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Most people understand that exposure to very loud noises can hurt your ears and overtime it can negatively impact your hearing ability. But as a recent New York Times article explains, it’s also the chronic exposure to all sounds, not even particularly loud ones, that can wreak havoc on hearing and your mental state.
Noise not only makes hearing, concentrating, and working more difficult, it disturbs sleep which in turn results in stress, fatigue, and changes in body’s chemical balances. Noise pollution also interferes with cognitive functions, including attention, concentration, memory, and reading ability. Since we spend a huge amount of time at home, starting to reduce sound within your living space will help stop noise pollution and the stresses and irritability that comes along with it. While urban noise may seem inevitable and unavoidable, even the most dense and active places can take steps to limit noise.
Soundproof Your Window from Traffic Noise
In many apartments, roadway noise is the primary culprit to a calm environment. From pedestrians on the sidewalk to cars and trucks on the roadway, there is significant sound transmission from the exterior into an apartment which can be extremely frustrating. Once the tenant is moved in, there are limited options to replacing an existing window with a new double-pane, acoustic window.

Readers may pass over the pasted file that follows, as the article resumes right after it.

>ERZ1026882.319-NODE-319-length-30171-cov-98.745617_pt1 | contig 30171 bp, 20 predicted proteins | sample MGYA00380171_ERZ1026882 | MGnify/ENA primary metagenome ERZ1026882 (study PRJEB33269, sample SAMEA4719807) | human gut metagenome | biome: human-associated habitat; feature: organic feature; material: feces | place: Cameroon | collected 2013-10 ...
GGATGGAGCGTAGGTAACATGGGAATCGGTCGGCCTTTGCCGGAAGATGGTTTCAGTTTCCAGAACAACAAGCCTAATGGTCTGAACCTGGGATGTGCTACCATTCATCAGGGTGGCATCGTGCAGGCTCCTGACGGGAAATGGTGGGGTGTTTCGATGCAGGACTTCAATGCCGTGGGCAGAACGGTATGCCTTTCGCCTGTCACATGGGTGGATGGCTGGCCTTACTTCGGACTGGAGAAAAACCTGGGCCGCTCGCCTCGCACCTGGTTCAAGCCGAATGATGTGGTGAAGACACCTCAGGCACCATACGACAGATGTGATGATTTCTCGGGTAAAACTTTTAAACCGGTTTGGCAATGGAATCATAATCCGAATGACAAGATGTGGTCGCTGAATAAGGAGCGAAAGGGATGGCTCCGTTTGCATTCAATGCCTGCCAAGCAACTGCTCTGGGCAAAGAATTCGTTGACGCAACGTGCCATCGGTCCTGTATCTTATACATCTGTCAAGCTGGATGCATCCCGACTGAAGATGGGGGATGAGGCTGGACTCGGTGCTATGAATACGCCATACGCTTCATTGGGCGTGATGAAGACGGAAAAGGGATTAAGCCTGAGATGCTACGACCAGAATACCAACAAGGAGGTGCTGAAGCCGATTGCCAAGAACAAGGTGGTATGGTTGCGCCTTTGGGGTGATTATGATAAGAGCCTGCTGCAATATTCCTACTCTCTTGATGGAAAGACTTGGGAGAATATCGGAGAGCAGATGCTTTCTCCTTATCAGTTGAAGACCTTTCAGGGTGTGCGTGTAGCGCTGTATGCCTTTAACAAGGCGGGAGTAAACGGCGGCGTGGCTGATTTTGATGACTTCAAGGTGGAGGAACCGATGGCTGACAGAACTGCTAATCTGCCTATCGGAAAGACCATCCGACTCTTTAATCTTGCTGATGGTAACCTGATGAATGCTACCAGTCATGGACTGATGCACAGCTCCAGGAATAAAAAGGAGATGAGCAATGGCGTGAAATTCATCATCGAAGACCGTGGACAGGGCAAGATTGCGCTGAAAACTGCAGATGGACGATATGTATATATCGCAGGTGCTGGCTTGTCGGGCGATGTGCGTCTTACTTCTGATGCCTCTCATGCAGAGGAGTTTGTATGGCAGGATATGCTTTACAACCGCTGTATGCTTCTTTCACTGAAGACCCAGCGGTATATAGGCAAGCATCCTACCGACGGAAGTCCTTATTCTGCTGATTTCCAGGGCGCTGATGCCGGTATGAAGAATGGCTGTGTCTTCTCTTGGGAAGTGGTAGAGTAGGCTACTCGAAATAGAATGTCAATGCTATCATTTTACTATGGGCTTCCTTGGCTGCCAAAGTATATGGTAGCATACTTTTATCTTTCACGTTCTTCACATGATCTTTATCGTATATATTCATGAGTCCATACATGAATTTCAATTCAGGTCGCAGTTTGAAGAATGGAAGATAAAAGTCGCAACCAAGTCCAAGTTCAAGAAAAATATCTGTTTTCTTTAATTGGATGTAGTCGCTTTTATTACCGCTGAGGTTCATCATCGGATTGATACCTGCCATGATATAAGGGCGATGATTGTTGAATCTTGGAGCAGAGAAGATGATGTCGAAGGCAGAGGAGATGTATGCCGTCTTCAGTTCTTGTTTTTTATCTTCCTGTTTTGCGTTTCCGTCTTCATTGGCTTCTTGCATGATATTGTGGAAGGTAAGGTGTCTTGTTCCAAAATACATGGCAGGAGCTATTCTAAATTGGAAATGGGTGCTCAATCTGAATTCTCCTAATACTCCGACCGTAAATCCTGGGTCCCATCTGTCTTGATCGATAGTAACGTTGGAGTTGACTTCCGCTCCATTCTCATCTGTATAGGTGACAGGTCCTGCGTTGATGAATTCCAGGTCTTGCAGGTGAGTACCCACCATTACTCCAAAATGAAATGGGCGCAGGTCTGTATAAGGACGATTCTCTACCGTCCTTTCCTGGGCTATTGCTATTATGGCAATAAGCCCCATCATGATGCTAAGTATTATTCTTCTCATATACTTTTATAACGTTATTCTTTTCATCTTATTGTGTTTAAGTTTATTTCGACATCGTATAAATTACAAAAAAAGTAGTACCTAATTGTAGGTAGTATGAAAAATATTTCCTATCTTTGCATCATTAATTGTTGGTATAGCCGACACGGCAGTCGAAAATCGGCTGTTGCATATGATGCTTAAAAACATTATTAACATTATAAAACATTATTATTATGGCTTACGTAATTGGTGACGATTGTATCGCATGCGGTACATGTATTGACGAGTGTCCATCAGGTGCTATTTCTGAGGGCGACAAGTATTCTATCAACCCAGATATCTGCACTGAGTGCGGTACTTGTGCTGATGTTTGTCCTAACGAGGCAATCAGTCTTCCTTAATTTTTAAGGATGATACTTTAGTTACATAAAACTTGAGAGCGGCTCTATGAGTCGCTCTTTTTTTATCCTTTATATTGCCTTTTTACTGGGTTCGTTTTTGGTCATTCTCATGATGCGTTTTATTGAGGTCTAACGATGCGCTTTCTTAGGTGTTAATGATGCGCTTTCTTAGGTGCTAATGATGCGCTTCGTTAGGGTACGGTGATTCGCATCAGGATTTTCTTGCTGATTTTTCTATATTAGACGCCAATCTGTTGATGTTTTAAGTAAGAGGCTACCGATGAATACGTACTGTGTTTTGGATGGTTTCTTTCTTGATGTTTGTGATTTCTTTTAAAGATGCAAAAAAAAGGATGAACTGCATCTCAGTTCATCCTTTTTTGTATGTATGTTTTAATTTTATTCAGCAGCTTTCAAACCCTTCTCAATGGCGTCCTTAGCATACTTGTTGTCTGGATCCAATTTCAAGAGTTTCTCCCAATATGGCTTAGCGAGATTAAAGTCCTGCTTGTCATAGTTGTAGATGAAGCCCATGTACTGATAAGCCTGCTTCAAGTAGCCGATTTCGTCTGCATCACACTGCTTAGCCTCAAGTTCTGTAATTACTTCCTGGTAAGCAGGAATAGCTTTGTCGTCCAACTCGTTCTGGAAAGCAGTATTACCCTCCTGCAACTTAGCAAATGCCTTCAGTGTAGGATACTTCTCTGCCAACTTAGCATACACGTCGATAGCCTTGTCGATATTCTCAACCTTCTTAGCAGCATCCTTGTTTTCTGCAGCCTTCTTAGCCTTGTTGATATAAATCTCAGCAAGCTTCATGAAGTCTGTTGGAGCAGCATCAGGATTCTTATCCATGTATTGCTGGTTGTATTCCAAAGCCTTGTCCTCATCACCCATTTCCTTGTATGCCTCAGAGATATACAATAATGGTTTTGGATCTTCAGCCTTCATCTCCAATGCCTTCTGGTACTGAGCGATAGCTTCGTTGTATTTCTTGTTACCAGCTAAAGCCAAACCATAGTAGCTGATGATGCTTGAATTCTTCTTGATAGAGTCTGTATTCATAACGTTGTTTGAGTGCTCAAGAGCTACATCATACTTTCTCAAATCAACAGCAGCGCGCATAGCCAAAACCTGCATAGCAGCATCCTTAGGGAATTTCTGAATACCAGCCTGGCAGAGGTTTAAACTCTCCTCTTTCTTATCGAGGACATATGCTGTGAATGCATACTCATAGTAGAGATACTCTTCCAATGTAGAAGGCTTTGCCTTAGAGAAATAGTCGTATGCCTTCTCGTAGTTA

Furthermore, there is very little regulation on what is an acceptable window. A “high-STC” window may be 35 STC or higher, but very few apartments use these, and renters rarely know what to look for!
In situations where the majority of the noise is coming in through the window, strongly consider using a sound blocking curtain. These heavy draperies hang over the window, and seal against the wall or window jamb in order to prevent sound from leaking around the edges. They are designed to block 50-90% of inbound noise, depending on the type of existing window and the type of traffic noise (low noises, such as semi trucks, are more difficult to block).
Creative Approach to Acoustic Treatment
Adding a cork board, or heavy wool yardage on the underside of tables can help counteract bad acoustics. Using fabric on walls and ceilings in creative ways can also absorb and scatter sounds in rooms. Decorate your living space while keeping in mind how sound waves reflect off flat surfaces and perpendicular walls, possibly staggering a bookshelf or adding curves and corners to a room to mitigate internal noise echo.
Surround Yourself With Calming Sounds
The sounds of nature are ideal. But what should you do if you live in the city, and the only sounds that you hear after opening the window are traffic horns and barking dogs? You can use the progress of technology to change your apartment environment. You can purchase specialized white noise machines to mask the outside sounds, and there are even phone apps which allow you to set the ambience in your home with soothing background noises.
Turn Off The Noisy Devices
Don’t forget to turn off the devices you are not using. Before sitting down to watch a movie, turn off the computer, cable box or gaming console (with their noisy fans) so you can keep the volume down on the cinema sound-bar. Your neighbors may appreciate this more than you do.
Here, at Residential Acoustics, we aspire to make your living quieter. We hope you are following our tips and can already see changes in the quality of your lives. #SleepWell, friends!